Multiple book talks and four volumes of new research will be launched during ICBMS3 in separate sessions throughout the conference.

Book Launch: Migration and Women’s Land Tenure Rights and Security in the Greater Mekong Sub-Region: Case Studies from Thailand, Lao PDR and Myanmar
5 Mar 2021, 15.15-16.30 (Session 12)

This book considers interlinkages between migration, gender and land tenure. It explores how migration affects women’s land tenure security, and in turn the ways in which women’s control over land shapes patterns of migration through case studies in Laos, eastern Myanmar, and a village in northeast Thailand. Author Soimart Rungmanee and contributor Daniel Hayward will be joined by other authors (to be announced) to discuss this new publication.

Book Talk & Discussion: Understanding Myanmar’s Development Series
6 Mar 2021 15.15-16.45 (Session 30)

Three new volumes in the “Understanding Myanmar’s Development” have been just recently published by RCSD with the support of IDRC. Covering topics ranging from the Kaladan Project linking Myanmar with India, undue influence in compensation and resettlement schemes for a government hydropower project, and Karen customary communal ownership of land in the Taninthary region, these new monographs will be discussed by Dr Siya Uthai and Dr Amporn Jirattikorn (thesis advisors of two of the authors), and at least one of the authors of “Dam Displacement and Local Power” (to be confirmed) along with Elliot Lodge, who worked closely with the authors throughout their research.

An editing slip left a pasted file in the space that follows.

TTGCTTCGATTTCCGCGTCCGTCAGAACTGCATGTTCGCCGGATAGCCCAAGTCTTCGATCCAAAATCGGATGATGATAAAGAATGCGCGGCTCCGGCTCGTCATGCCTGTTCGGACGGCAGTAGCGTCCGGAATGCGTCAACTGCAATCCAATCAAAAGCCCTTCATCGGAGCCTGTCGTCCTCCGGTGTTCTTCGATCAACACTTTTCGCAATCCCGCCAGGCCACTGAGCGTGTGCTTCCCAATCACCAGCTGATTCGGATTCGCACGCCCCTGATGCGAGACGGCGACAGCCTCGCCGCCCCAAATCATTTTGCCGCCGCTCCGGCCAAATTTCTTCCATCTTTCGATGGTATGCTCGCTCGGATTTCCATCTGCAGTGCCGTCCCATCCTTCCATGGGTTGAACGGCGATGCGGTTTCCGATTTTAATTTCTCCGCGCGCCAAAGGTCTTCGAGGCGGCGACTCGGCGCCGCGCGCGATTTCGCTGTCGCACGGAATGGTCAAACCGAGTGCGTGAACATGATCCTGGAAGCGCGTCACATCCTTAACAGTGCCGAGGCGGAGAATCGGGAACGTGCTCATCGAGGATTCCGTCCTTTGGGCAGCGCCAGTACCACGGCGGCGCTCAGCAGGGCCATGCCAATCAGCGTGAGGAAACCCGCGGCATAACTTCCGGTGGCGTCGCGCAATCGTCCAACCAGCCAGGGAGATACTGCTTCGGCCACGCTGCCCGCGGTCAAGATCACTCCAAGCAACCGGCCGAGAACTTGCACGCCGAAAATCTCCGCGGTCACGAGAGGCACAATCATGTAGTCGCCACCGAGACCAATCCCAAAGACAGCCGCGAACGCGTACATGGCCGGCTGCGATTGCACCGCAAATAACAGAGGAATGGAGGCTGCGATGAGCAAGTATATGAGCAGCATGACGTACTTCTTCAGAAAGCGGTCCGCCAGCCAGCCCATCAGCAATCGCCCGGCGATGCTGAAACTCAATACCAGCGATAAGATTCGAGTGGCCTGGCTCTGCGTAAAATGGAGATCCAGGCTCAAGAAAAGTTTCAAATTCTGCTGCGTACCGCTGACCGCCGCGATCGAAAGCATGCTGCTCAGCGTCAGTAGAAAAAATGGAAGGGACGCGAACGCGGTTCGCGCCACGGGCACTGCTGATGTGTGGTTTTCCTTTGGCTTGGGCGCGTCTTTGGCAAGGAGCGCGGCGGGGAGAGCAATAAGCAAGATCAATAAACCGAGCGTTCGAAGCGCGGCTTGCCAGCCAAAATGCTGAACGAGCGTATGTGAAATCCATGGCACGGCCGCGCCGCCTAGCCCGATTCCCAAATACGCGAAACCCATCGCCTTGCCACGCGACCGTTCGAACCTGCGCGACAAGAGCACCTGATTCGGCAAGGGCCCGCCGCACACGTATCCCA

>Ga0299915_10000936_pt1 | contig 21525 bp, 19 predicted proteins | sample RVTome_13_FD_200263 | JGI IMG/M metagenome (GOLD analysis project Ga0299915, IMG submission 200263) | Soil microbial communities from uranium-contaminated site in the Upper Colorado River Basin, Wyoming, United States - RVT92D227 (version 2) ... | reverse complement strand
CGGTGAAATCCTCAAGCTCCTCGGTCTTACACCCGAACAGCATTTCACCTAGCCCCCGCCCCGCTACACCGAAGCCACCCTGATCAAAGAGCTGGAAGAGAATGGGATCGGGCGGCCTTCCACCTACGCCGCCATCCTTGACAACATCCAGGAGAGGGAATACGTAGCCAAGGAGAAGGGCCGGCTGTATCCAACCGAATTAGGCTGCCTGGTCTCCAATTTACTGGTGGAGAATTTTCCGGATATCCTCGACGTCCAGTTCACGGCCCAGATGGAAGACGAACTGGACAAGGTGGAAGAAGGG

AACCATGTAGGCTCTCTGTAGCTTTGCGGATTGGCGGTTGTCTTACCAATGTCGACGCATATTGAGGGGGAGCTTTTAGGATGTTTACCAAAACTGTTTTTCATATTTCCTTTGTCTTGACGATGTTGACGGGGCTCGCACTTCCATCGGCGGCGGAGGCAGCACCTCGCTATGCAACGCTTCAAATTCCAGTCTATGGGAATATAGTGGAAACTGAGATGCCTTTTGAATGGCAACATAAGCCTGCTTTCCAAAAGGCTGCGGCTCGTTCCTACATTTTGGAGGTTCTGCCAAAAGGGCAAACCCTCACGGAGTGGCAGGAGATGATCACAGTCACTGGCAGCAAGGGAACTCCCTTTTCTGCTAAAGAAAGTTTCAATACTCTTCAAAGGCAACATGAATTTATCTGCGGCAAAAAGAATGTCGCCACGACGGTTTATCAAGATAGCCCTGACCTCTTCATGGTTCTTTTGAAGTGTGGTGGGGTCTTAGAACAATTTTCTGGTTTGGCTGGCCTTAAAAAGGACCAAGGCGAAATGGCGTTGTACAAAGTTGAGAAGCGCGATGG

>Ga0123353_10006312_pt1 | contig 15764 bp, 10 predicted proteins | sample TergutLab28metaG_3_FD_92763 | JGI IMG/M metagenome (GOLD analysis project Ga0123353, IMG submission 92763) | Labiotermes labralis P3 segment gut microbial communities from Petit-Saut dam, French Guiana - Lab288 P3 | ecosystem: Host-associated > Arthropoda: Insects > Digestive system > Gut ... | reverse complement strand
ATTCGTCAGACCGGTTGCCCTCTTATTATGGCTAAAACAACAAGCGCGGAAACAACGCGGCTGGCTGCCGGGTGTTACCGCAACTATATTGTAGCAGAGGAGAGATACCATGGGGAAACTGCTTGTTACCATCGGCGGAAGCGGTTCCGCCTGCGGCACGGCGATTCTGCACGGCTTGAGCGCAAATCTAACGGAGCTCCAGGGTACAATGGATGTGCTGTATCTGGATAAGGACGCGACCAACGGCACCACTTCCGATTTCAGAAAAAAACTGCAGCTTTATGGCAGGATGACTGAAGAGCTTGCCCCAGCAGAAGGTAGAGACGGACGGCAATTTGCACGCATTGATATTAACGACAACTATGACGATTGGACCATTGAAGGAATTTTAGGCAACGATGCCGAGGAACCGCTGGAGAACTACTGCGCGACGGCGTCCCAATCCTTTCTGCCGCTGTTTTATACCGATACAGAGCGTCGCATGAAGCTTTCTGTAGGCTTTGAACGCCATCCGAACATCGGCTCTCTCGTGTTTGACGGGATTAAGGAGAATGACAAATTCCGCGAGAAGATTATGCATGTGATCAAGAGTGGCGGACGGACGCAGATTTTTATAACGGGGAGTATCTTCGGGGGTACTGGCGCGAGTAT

Book Talk and Discussion: Space, Place and Identity: New Perspectives on Citizenship in Myanmar.
6 Mar 2021 13.30-15.00 (session 24)

Editors Dr Michael Griffiths and Dr Tamas Wells discuss the various conundrums wracking Myanmar viewed through the lens of everyday expressions of citizenship—an active attempt to move beyond usual framings of historical grievances and politicized ethno-religious definitions.

Video Book Introduction: Doing Research Assessment in Myanmar
7 Mar 2021 10.15-11.45 (session 36)

Francesco Obino from the Global Development Network (GDN) discusses how this project maps the research framework in Myanmar from research production and diffusion to uptake with the aim of identifying key capacity building areas.